It turned out to be an amazing collaboration, with a big team of creatives and craftsmen all working together.’ Both architects credit local contractor Ben Jackson with delivering something which has far exceeded their expectations: a 21st-century house built with 12th-century craftsmanship – all the quarried Meru stone was hand-chiselled by local masons – that feels ancient and wise, honest and elemental, but also very contemporary. It is truly remarkable how well Arijiju sits in its landscape. Literally cut into the bedrock, it is reached down a winding path created by the British garden designer Jinny Blom; the heavy, studded front door is triple height, arched and reticent; the entrance hall like a tunnel into an ancient fortress. Within, the intense, equatorial light cascades into a cloistered courtyard, illuminating the living rooms and bedrooms that lie easily around it; above it, to one side, is a roof terrace reached by a hidden stairway.
Outside, smooth-cobbled verandahs lead off all the rooms; the pool terrace fans out at the base of a flight of wide stairs, and beyond that, obscured from view, is the gym, a traditional hamman and spa. Two exquisite guest cottages set discreetly apart from the main house. The interior design is by Johannesburg-based Maira Koutsoudakis, who also created the smart-but-relaxed look at North Island in the Seychelles – considered by many the benchmark for all private-island hideaways – and Segera Retreat, also in Laikipia and owned by the conservationist Jochen Zeitz, former CEO of Puma. Where the internal walls have been left bare, all polished concrete or exposed rock, Koutsoudakis has introduced opulence in the form of large-scale chandeliers (even in the smallest rooms in the house and cottages), enormous French mirrors, limited-edition bronze tables from Cape Town, leather-and-raffia carpets from Morocco and outsize leather Campaign wardrobes and desks from India.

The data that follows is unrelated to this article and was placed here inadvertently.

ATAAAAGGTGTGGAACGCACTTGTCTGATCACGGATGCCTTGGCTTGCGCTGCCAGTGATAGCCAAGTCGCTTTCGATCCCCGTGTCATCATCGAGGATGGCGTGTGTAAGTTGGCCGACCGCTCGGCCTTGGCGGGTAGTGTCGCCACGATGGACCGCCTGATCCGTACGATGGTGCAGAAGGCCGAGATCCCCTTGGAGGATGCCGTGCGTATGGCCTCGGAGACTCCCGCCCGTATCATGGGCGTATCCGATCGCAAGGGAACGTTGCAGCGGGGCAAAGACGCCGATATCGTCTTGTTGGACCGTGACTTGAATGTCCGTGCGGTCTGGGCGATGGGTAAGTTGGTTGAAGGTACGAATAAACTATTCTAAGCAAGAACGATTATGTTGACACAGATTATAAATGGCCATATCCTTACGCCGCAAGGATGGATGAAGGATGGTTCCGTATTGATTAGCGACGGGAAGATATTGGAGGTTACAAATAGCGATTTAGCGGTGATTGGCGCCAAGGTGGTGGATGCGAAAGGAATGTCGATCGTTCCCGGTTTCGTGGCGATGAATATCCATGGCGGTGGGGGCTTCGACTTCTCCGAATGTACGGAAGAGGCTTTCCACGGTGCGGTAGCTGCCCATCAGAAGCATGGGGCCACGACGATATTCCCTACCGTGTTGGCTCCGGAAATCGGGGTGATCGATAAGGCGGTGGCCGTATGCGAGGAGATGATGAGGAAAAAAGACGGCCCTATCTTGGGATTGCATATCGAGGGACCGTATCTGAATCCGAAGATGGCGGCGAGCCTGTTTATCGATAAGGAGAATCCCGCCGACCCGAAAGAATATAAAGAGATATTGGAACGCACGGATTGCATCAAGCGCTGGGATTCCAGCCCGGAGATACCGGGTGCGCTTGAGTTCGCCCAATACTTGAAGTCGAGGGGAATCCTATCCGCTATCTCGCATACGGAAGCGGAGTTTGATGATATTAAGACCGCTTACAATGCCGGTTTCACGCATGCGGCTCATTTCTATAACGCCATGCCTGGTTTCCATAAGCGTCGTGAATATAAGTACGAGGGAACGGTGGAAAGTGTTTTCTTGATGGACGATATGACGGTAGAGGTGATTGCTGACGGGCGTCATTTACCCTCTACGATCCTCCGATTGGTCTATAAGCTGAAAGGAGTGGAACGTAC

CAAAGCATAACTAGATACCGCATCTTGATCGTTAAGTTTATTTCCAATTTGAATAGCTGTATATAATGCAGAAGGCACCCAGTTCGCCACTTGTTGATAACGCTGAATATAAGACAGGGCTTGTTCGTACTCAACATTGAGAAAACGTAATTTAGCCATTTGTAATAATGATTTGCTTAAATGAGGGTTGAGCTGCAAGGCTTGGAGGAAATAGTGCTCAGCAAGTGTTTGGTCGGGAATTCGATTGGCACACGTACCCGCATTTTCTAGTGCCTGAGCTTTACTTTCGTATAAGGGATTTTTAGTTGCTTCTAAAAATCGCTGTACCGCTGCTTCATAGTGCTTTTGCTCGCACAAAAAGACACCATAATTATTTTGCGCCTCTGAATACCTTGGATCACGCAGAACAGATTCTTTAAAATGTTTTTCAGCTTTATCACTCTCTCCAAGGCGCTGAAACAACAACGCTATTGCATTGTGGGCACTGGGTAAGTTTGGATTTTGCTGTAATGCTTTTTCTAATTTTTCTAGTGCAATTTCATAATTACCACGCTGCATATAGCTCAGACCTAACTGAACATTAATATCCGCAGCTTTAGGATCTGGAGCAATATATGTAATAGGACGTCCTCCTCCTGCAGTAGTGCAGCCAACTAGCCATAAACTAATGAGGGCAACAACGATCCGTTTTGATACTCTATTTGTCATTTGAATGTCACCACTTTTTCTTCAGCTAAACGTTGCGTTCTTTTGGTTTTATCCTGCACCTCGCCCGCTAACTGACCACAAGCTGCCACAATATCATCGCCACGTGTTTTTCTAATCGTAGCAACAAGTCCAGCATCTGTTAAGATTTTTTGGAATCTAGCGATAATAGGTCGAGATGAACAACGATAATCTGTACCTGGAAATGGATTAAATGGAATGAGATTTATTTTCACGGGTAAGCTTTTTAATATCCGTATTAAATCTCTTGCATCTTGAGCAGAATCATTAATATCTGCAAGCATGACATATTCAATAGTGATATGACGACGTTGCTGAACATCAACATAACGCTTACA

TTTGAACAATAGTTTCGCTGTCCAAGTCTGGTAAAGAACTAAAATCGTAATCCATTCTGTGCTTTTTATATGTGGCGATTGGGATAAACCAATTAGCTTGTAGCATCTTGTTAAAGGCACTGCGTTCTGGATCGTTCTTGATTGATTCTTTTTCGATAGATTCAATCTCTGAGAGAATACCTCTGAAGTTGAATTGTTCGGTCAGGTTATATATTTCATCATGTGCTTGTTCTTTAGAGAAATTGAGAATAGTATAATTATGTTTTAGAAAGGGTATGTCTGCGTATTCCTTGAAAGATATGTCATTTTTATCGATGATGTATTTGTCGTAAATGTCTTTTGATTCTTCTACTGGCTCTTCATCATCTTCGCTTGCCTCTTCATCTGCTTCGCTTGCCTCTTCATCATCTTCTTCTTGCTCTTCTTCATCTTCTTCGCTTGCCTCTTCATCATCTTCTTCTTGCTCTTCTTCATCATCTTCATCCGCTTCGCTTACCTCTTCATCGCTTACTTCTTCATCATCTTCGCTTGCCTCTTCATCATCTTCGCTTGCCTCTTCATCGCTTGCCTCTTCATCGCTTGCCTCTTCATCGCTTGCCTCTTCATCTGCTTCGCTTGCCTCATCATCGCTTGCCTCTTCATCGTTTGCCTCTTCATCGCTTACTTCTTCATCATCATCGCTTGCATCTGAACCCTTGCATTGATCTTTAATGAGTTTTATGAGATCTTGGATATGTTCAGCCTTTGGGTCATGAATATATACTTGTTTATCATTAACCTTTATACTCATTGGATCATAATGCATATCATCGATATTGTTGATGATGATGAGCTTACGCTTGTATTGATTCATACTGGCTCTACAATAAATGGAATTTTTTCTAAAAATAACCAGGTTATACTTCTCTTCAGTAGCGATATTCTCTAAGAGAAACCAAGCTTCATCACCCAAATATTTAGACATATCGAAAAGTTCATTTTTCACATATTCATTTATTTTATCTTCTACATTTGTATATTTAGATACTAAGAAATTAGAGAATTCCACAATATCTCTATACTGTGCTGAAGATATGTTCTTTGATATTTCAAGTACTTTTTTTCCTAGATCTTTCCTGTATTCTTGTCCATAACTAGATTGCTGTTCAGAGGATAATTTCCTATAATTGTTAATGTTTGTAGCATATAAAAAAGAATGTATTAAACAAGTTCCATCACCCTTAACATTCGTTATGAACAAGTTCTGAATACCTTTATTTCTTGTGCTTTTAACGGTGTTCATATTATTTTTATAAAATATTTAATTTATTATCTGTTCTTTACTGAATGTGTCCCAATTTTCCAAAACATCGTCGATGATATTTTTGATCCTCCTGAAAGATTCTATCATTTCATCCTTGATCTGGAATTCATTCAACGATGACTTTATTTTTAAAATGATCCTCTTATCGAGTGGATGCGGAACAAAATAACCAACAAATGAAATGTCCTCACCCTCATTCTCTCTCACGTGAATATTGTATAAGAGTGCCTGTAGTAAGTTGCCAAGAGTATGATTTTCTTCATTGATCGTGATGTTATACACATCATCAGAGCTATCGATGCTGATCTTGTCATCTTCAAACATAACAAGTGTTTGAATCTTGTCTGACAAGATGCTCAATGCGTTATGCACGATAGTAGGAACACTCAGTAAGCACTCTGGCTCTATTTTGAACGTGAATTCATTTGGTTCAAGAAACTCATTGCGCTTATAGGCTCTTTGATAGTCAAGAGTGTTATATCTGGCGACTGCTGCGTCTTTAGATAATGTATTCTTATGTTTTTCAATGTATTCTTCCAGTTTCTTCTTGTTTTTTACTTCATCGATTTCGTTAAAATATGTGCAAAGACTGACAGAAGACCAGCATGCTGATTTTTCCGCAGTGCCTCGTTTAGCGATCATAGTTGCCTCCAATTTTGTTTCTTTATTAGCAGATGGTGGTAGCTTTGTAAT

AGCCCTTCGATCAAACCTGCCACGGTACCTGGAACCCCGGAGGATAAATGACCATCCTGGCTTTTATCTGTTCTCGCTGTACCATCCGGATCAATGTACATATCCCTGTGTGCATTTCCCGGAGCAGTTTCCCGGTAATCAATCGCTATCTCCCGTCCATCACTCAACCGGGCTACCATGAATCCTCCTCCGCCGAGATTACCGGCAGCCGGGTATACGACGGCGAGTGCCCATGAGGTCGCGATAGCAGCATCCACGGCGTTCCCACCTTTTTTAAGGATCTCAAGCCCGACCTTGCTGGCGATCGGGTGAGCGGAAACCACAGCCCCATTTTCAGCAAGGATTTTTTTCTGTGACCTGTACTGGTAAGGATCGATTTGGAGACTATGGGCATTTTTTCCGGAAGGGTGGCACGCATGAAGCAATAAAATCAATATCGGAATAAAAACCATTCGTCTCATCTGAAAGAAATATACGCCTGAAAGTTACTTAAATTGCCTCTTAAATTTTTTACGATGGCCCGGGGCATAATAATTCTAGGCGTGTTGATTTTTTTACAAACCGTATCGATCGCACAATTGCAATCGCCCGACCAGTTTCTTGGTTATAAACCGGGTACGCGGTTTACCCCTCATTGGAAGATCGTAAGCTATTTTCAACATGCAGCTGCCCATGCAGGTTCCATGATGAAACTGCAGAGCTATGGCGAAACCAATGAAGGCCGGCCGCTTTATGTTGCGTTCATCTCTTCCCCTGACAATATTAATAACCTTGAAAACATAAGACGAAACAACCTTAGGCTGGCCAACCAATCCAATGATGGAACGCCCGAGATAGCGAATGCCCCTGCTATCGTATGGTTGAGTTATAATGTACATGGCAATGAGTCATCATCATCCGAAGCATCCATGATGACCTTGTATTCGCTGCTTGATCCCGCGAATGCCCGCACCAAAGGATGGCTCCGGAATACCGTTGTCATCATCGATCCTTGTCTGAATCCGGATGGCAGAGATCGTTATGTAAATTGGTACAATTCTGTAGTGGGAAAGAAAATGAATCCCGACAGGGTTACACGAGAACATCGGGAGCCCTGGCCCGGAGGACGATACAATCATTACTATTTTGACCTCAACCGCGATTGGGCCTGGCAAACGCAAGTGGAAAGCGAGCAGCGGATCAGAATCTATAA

‘Nothing shouts, but everything carries enormous weight, or is richly textured, or has a smooth lustre that is restful on the eye,’ she says.‘Because the owner has roots on both continents, and is a very elegant man himself, it felt right to fuse the finesse of Europe with the rusticity of Africa.’ A keen runner and sportsman, the owner sent his regular masseuse (the best in London, he says) to train an already-brilliant therapist he found by chance in the nearby market town of Nanyuki. He made sure the gym equipment was up to his exacting standards, and the house has both tennis and squash courts. Beyond that, there are also traditional morning and evening game drives, guided walks, mountain biking on well-established trails, and horseback safaris across Borana and beyond.
The owner is keen for Arijiju to be used as a base for exploration rather than a static safari lodge (‘A bit like a Colorado dude ranch with wildlife,’ he says). Each year he and his family have discovered new adventures on Borana. One of their favourites is a day out at Ngare Ndare Forest, on the south-eastern boundary of Borana, where a tree-top-canopy walkway meanders through towering red cedars and deep swimming holes are the colour of Tanzanite, edged with emerald ferns fed by rumbling waterfalls. But perhaps the best way to absorb the immensity of Laikipia County and the diverse East African landscape is to take a helicopter expedition with one of the scions of a well-known Kenyan family,